If, in summer, the grid there fails on a large scale and for a significant period of time, the fallout will make the consequences of Superstorm Sandy look mild. Sure, people will hunt madly for power outlets to charge their cellphones and struggle to keep their milk fresh, but communications and food refrigeration will not top their list of priorities. Phoenix is an air-conditioned city. If the power goes out, people fry.

In the summer of 2003, a heat wave swept Europe and killed 70,000 people. The temperature in London touched 100 degrees F for the first time since records had been kept, and in portions of France the mercury climbed as high as 104 degrees F. Those temperatures, however, are child’s play in Phoenix, where readings commonly exceed100 degrees F for more than 100 days a year. In 2011, the city set a new record for days over 110 degrees F: There were 33 of them, more than a month of spectacularly superheated days ushering in a new era.

In flight from the sun

It goes without saying that Phoenix’s desert setting is hot by nature, but we’ve made it hotter. The city is a masonry world, with asphalt and concrete everywhere. The hard, heavy materials of its buildings and roads absorb heat efficiently and give it back more slowly than the naked land. In a sense, the whole city is really a thermal battery, soaking up energy by day and releasing it at night. The result is an “urban heat island,” which, in turn, prevents the cool of the desert night from providing much relief.

Sixty years ago, when Phoenix was just embarking on its career of manic growth, nighttime lows never crept above 90 degrees F. Today such temperatures are commonplace, and the vigil has begun for the first night that doesn’t dip below 100 degrees F. Studies indicate that Phoenix’s urban-heat-island effect may boost nighttime temperatures [PDF] by as much as 10 degrees F. It’s as though the city has doubled down on climate change, finding a way to magnify its most unwanted effects even before it hits the rest of us full blast.

Predictably, the poor suffer most from the heat. They live in the hottest neighborhoods with the least greenery to mitigate the heat-island effect, and they possess the fewest resources for combating high temperatures. For most Phoenicians, however, none of this is more than an inconvenience as long as the AC keeps humming and the utility bill gets paid. When the heat intensifies, they learn to scurry from building to car and into the next building, essentially holding their breath. In those cars, the second thing they touch after the ignition is the fan control for the AC. The steering wheel comes later.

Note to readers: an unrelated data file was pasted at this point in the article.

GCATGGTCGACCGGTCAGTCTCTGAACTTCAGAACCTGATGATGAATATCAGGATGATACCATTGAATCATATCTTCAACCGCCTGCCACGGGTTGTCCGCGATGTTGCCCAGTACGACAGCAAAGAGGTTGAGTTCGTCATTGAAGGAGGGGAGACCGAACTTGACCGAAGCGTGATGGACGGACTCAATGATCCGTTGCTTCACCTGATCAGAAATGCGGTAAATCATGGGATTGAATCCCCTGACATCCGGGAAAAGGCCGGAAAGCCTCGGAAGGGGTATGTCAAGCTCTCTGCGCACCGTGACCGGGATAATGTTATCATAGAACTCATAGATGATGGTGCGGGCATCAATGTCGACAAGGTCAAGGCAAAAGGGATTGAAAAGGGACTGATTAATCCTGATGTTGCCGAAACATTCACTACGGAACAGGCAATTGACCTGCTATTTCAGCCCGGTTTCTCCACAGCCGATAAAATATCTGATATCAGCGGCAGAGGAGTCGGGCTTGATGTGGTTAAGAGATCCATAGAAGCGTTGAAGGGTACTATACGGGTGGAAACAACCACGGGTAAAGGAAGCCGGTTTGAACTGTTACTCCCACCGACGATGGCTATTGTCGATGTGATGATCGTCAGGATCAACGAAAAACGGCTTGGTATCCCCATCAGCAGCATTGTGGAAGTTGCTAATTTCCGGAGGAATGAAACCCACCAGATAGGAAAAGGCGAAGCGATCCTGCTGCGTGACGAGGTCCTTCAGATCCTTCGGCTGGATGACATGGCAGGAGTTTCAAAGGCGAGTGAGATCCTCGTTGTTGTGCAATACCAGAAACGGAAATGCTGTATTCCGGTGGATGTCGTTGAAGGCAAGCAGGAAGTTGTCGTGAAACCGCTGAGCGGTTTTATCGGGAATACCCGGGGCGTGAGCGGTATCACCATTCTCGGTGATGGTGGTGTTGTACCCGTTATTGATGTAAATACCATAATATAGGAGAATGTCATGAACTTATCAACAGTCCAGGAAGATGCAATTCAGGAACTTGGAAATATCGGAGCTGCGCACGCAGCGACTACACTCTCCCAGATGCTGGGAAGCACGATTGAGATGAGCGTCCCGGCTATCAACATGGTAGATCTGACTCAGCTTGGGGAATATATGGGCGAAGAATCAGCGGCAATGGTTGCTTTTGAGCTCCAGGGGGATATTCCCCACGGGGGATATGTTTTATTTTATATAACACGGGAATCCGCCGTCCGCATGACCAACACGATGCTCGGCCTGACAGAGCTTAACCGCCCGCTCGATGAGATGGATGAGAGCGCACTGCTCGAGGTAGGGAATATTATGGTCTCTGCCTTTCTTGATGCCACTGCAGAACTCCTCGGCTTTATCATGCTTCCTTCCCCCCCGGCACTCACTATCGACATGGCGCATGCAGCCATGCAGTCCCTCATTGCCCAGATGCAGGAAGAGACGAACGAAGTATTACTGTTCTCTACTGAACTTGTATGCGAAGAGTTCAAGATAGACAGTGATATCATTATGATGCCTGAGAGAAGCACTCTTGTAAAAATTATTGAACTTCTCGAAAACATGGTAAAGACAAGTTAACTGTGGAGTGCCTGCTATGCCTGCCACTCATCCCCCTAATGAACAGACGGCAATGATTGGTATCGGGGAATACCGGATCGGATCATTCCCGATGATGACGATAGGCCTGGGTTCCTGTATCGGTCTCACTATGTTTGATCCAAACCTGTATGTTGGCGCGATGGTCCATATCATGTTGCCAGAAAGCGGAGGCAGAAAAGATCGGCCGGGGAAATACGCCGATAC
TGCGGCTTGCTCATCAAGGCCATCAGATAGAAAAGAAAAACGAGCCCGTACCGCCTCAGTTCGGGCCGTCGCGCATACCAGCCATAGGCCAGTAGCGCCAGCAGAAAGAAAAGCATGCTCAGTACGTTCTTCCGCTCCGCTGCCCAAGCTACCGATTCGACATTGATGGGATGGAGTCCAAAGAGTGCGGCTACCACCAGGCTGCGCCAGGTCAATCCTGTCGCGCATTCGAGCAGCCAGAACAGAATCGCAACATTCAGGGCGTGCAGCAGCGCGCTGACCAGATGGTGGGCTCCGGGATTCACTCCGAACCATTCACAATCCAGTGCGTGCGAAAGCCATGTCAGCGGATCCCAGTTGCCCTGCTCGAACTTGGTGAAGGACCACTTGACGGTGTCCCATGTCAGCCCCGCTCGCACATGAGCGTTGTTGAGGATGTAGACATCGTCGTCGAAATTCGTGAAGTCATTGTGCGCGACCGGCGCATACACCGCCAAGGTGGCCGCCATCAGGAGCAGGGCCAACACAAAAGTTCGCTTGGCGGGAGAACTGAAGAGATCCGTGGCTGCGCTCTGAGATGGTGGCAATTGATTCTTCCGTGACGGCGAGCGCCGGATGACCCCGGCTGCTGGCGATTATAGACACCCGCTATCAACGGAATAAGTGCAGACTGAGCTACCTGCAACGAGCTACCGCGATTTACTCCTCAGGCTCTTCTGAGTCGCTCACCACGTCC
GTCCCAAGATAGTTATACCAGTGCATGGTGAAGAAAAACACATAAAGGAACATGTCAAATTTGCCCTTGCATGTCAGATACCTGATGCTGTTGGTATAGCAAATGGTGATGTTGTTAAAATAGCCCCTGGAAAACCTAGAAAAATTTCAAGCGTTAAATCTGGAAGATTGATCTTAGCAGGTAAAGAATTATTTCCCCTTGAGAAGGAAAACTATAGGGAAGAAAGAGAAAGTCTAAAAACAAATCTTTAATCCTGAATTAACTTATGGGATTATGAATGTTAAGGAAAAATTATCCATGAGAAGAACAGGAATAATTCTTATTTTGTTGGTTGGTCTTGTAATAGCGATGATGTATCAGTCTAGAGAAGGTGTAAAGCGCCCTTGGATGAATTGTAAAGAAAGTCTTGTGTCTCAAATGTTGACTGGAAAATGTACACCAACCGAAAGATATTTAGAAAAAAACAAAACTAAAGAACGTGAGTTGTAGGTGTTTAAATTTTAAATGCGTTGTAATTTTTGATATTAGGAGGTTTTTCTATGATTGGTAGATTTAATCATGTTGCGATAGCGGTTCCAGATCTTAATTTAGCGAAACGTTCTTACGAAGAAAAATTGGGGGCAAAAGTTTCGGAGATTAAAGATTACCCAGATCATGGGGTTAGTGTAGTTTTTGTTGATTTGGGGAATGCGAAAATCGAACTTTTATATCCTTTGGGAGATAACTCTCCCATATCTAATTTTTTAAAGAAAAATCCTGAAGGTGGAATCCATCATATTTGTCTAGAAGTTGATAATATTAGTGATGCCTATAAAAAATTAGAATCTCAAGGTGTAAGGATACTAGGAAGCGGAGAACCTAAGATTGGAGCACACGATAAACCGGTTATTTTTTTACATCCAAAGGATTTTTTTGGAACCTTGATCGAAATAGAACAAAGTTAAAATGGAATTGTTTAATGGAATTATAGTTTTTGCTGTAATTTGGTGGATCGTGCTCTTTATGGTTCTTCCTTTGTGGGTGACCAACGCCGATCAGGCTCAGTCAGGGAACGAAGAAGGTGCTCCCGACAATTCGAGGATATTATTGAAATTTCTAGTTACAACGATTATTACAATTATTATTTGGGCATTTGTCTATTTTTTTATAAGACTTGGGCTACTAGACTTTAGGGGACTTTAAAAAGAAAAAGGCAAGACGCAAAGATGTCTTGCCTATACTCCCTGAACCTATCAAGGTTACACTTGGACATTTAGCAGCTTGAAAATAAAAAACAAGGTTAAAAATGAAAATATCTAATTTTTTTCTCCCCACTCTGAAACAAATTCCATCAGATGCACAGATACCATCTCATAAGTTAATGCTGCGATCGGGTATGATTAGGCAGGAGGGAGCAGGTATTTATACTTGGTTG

In the blazing brilliance of July and August, you venture out undefended to walk or run only in the half-light of dawn or dusk. The idea for residents of the Valley of the Sun is to learn to dodge the heat, not challenge it.

Heat, however, is a tricky adversary. It stresses everything, including electrical equipment. Transformers, when they get too hot, can fail. Likewise, thermoelectric generating stations, whether fired by coal, gas, or neutrons, become less efficient [PDF] as the mercury soars. And the great hydroelectric dams of the Colorado River, including Glen Canyon, which serves greater Phoenix, won’t be able to supply the “peaking power” they do now if the reservoirs behind them are fatally shrunken by drought, as multiple studies forecast they will be. Much of this can be mitigated with upgraded equipment, smart grid technologies, and redundant systems. But then along comes thehaboob.

A haboob is a dust/sand/windstorm, usually caused by the collapse of a thunderstorm cell. The plunging air hits the ground and roils outward, picking up debris across the open desert. As the Arabic name suggests, such storms are native to arid regions, but — although Phoenix is no stranger to storm-driven dust — the term haboob has only lately entered the local lexicon. It seems to have been imported to describe a new class of storms, spectacular in their vehemence, which bring visibility to zero and life to a standstill. They sandblast cars, close the airport, and occasionally cause the lights — and AC — to go out. Not to worry, say the two major utilities serving the Phoenix metroplex, Arizona Public Service and the Salt River Project. And the outages have indeed been brief. So far.

Before Katrina hit, the Army Corps of Engineers was similarly reassuring to the people of New Orleans. And until Superstorm Sandy landed, almost no one worried about storm surges filling the subway tunnels of New York.

Every system, like every city, has its vulnerabilities. Climate change, in almost every instance, will worsen them. The beefed-up, juiced-up, greenhouse-gassed, overheated weather of the future will give ushaboobs of a sort we can’t yet imagine, packed with ever greater amounts of energy. In all likelihood, the emergence of such storms as a feature of Phoenix life results from an overheating environment, abetted by the loose sand and dust of abandoned farmland (which dried up when water was diverted to the city’s growing subdivisions).

Water, water, everywhere (but not for long)